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Teaching

The classroom of the future, here today

A tech-heavy learning lab at Edwards facilitates two-way communication between profs and students – and even those beyond the Saskatchewan school

Rather than rows of desks at the Allsopp Learning Lab, students sit in clusters around screens. The system encourages BYOD – bring your own device – so that students can mirror their own laptops, tablets and phones onto the screens to show their work and ideas.

It wasn't so long ago that media was a one-way form of communication where television and newspapers reported information with only tangential input from the public they served.

The internet and especially social media upended that arrangement, making it more of a two-way street. News outlets are becoming increasingly collaborative and inclusive with their constituencies as a result, morphing from mostly a broadcast model into something closer to a network.

The University of Saskatchewan believes the same needs to happen in the education sector, which is why it recently opened the Allsopp Learning Lab at its Edwards School of Business. The technology-heavy classroom is designed to encourage networking internally between students and professors, as well as externally with businesses throughout the province.

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"It's a different type of teaching," says Vince Bruni-Bossio, director of the experiential learning initiative. "We're no longer standing around and delivering a lecture. It's more of an experiential exercise where students are actually doing things."

The lab revolves around Sony Vision Exchange technology, which includes eight large touch screens situated around the classroom, plus one at the front. Rather than rows of desks, students sit in clusters around the screens.

The system encourages BYOD – bring your own device – so that students can mirror their own laptops, tablets and phones onto the screens to show their work and ideas.

The class instructor can project any of the individual group screens onto the main display and provide commentary and criticism.

Students have used the lab, which opened last September, to collaboratively work on projects, including pricing and marketing simulations. So far, their reactions have been positive.

"It's beneficial that we can touch the screens and be more interactive. We can communicate more easily with each other," says Brittany McIntyre, a fourth-year management student at the Saskatoon university.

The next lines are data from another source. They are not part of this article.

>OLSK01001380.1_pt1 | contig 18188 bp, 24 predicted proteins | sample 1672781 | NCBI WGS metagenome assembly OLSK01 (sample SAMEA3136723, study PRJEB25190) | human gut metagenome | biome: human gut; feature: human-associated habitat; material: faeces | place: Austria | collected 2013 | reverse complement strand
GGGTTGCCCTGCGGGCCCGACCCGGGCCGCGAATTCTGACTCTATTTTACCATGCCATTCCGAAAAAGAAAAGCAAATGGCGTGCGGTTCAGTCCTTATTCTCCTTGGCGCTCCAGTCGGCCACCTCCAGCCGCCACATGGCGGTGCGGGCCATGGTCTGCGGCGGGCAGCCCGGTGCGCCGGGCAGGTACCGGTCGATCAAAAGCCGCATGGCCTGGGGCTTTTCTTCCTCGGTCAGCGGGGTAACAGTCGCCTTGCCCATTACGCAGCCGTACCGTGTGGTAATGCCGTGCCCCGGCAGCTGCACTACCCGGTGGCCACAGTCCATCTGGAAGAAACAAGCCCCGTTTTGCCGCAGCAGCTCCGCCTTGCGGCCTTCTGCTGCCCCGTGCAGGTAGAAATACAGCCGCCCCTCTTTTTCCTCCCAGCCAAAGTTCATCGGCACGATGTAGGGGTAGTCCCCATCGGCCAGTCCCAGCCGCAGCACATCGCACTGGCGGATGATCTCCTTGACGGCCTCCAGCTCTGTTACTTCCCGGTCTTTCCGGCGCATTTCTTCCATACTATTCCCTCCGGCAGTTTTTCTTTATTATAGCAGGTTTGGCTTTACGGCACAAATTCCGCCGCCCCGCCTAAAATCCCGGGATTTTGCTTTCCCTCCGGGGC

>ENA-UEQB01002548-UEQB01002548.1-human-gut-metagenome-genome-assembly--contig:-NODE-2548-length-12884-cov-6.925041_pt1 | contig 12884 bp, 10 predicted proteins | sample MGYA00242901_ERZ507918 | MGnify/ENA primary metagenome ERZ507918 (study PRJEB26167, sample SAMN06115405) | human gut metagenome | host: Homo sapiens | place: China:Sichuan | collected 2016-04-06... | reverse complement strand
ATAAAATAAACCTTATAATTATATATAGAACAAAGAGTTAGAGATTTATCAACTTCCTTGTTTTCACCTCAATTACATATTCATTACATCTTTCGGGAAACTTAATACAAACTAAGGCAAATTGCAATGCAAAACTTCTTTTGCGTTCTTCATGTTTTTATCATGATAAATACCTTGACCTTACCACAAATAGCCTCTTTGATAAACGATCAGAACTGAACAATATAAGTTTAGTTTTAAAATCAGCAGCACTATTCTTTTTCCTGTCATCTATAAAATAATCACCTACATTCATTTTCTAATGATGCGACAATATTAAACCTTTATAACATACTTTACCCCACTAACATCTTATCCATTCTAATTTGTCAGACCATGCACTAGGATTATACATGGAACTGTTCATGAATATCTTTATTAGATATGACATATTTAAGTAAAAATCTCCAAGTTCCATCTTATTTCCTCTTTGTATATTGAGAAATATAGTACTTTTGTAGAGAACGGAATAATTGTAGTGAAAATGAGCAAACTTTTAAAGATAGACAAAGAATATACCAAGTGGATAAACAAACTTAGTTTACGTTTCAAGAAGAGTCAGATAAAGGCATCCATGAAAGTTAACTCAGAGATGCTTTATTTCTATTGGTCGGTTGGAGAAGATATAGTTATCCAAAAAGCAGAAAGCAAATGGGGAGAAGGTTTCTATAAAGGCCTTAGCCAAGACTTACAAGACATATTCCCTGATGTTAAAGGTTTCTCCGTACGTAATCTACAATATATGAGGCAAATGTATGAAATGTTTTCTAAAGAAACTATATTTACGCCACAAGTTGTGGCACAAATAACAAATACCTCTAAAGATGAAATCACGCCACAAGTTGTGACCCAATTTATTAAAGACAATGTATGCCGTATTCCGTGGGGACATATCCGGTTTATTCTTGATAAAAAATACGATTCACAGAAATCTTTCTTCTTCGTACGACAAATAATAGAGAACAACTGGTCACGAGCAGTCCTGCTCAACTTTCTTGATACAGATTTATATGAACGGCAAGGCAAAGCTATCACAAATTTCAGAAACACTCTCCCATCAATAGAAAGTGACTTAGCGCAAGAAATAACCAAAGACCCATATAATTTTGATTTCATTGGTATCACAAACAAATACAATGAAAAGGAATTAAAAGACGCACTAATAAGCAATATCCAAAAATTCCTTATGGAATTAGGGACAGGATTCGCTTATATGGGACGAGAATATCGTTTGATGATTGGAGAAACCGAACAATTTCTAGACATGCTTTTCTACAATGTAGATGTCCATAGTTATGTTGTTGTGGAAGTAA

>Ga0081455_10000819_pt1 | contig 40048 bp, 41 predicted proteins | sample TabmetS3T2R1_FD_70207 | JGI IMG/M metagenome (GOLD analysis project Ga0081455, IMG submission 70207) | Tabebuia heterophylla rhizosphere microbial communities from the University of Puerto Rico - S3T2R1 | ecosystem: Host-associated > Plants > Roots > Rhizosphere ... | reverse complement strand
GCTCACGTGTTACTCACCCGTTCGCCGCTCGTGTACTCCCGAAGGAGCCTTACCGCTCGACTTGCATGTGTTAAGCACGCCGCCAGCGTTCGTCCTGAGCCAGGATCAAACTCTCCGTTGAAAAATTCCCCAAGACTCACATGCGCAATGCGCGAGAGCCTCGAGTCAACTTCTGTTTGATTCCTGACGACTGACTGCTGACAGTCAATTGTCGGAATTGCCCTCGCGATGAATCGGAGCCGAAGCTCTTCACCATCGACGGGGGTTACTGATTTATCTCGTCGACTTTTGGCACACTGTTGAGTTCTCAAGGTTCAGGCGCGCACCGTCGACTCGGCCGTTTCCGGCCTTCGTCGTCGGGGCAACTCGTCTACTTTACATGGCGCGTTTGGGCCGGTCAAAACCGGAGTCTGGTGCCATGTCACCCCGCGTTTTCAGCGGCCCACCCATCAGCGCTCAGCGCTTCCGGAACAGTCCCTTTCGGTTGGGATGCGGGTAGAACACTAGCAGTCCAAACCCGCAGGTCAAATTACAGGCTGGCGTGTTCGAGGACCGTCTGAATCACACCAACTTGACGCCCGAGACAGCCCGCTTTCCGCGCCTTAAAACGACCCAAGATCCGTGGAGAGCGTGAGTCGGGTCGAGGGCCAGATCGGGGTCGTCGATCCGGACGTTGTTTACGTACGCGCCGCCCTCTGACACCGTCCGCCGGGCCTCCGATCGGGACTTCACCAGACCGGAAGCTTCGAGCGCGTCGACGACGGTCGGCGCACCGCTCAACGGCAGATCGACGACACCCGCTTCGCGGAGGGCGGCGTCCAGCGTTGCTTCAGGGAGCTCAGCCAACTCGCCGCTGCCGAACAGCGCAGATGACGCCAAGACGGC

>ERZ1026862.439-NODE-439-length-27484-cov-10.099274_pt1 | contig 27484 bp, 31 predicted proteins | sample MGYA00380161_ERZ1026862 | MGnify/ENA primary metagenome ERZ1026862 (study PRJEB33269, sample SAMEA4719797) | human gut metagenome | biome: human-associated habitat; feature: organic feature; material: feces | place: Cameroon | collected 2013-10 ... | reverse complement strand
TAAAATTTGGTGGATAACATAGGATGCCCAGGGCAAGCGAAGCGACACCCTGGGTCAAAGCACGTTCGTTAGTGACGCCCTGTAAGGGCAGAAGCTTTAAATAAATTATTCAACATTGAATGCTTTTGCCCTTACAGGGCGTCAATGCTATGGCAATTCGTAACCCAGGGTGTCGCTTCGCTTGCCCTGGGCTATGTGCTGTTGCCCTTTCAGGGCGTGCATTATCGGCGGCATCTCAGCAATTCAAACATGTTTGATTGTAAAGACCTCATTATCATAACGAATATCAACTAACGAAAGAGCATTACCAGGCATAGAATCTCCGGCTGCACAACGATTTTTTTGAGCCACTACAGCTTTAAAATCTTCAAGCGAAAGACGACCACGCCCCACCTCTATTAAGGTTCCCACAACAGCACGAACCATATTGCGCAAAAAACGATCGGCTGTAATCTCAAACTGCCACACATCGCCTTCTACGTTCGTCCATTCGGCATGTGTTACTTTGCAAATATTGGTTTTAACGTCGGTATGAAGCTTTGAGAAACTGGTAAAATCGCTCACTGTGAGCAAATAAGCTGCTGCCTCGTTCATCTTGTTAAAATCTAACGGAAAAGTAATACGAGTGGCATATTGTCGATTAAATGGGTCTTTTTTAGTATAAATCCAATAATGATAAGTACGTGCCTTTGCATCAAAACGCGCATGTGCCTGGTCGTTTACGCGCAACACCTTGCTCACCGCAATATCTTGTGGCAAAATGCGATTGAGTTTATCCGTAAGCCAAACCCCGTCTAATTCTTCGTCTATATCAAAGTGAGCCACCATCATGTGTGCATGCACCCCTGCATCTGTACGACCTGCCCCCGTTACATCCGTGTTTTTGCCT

"With technology being such an important way that we access information and collaborate with each other … more classes should switch to this."

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The University of Saskatchewan recently opened the Allsopp Learning Lab, a technology-heavy classroom designed to encourage networking internally between students and professors, as well as externally with businesses throughout the province.

The idea for the lab began in 2013 with Daphne Taras, who was dean of Edwards at the time. She saw the need for students to gain practical work experience, as well as a growing desire in remote communities for more access to educational opportunities.

She put a plan together for a technologically-enabled classroom that could forge closer connections between both students and those communities. In 2014, oil and gas industry veteran and Edwards alumnus Harold Allsopp helped make the project a reality with a $500,000 donation.

The next step will be to virtually include students throughout the province, especially in remote northern communities, in classes on the Saskatoon campus. They'll be able to participate from wherever they are via an internet connection, similar to telecommuting.

The set-up will also allow students to partner with and create business plans and strategies for companies and organizations located throughout Saskatchewan.

"You can see them, they can see you, you can show them your screen and whiteboard with them," says Noreen Mahoney, associate dean of students and degree programs. "We have to go to others if we want to make an impact. We can't expect them to come to us."

This sort of networked experiential and collaborative learning is an accelerating trend within the educational sector, experts say.

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A growing number of institutions are adopting similar technologies and programs. Toronto's Ryerson University, the University of Texas at Austin and the University of Colorado in Denver are among the schools pressing forward with similar efforts.

"The concept of active learning is a theme that's really running through modern universities," says Nina Angelo, vice-president of product marketing at Toronto-based educational software maker Top Hat.

"Rethinking the spaces used in education is a theme we're seeing in both universities and K-12 [kindergarten to Grade 12]. It's about transcending the typical boundaries of a classroom."

The trend is being fuelled by both push and pull factors. On the one hand, students are increasingly asking for classes that are more involved and stimulating. On the other, employers are also wanting new recruits that have actual work experience.

Collaborative classrooms that network with businesses and organizations outside the academic world can bridge those needs.

"This is desired by all parties in the ecosystem," says Krista Jones, managing director of work and learning at MaRS Discovery District in Toronto. "We need as much of this as we can get."

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